West German Chancellor Helmut Schmidt is playing for the highest stakes of all in his talks with visiting Soviet President Leonid Brezhnev in Bonn Nov. 23 and 24.
He is seeking to persuade Brezhnev that this may be the world's last chance to negotiate nuclear arms control. He is trying to convince Brezhnev that he must seize the opportunity for the real security of the Soviet people as well as all mankind.
According to ranking officials here, Schmidt is telling his guest not to overestimate the power of antinuclear movements in Western Europe. Don't underestimate the goodwill of President Reagan. Don't believe your own Soviet propaganda. Don't let yourself be pushed deeper into an isolation that will be dangerous for all of us.
Do deal with Reagan, a kind and trustworthy man who is now making a serious offer of arms control, these officials say Mr. Schmidt is saying. Do realize that you are being given an opportunity unique in military history - a chance to negotiate away new (NATO) weapons before they are deployed and before the arms spiral is given another twist.
The real security of the Soviet Union - and its prosperity - could only benefit from mutual restraint. With your political system, you can, of course, afford more weapons. But even for you the economic and perhaps political costs will be high.
Think beyond narrow military advantage to your own conviction that nuclear war would be a disaster for all mankind.
Since you already have superiority in European continental nuclear missiles, he is understood to be saying to Brezhnev, you may not see much reason for restoring equality in the European nuclear arms control talks opening Nov. 30 between you and the United States. You may just wish to capitalize on your superiority and hope that popular antinuclear sentiment in Western Europe will defeat the new NATO missiles and leave you with an advantage.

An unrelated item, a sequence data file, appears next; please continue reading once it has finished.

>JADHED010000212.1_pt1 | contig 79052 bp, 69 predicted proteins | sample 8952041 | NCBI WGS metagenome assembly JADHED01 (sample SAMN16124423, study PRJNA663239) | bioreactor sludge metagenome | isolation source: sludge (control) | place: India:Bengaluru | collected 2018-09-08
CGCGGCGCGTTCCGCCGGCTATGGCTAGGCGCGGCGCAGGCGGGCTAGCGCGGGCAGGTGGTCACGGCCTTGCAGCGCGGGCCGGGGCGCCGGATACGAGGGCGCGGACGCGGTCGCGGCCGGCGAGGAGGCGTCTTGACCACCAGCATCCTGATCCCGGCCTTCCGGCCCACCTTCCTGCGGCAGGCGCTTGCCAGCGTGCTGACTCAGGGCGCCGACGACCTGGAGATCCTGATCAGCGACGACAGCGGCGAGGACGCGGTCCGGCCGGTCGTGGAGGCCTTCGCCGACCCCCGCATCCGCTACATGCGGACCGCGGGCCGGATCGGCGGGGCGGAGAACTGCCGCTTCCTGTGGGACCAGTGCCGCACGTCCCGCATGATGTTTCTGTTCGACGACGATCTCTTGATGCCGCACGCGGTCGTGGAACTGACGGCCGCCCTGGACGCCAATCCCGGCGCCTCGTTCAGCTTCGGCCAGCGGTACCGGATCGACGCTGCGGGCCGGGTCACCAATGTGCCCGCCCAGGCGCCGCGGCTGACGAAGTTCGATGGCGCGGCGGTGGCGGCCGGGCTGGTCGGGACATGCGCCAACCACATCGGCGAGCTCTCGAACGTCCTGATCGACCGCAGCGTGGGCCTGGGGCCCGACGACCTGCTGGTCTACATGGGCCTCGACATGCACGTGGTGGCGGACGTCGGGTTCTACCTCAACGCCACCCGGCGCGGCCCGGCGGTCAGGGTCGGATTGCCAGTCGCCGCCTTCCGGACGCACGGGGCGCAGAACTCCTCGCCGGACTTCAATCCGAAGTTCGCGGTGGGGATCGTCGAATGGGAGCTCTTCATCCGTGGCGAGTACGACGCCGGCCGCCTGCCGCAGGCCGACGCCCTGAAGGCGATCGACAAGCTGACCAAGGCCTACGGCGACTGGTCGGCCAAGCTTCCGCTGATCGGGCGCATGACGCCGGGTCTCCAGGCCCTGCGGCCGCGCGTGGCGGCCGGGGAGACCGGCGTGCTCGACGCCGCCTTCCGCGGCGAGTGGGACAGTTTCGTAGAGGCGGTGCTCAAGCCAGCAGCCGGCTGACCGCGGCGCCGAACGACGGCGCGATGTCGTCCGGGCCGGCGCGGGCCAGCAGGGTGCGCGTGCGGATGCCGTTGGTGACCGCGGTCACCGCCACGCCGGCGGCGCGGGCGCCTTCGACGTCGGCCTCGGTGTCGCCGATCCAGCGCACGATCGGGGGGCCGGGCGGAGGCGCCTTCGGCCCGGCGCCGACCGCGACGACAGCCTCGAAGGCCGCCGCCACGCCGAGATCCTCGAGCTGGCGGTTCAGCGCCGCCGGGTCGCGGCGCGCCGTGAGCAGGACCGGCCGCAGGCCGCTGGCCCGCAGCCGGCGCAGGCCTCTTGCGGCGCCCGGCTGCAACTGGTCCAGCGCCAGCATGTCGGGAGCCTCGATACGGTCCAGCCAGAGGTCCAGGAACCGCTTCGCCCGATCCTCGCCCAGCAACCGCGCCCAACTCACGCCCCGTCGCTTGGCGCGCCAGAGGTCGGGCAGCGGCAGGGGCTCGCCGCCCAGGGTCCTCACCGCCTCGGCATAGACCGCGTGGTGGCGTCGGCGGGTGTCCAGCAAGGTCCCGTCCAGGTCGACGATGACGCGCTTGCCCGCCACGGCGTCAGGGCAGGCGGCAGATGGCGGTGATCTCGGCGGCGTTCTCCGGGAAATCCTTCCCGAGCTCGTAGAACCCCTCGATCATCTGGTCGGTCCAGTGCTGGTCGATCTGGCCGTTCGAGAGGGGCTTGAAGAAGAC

If so, you will be mistaken. Not only will West Germany and the NATO governments (without the Dutch, if necessary) go ahead with planned missile deployments if you do not show some compromise. More importantly, you will have spoiled your one chance to engage the Reagan administration in serious strategic arms control, Schmidt is described as saying.
Many things are now in flux in Washington. Mr. Reagan has finally turned from his economic priority to make his first foreign policy speech. It was an offer of arms control in strategic as well as European nuclear weapons. It was a serious offer.
You, Mr. Brezhnev, have the choice of responding to the offer, or of squandering the next two years - and seeing another spurt in the arms race that benefits none and endangers all.
You are a superpower. You don't need to push on open doors to prove it. Statesmanship at this stage would be a far more persuasive sign of your greatness.
In giving this message to Brezhnev Mr. Schmidt is taking large risks.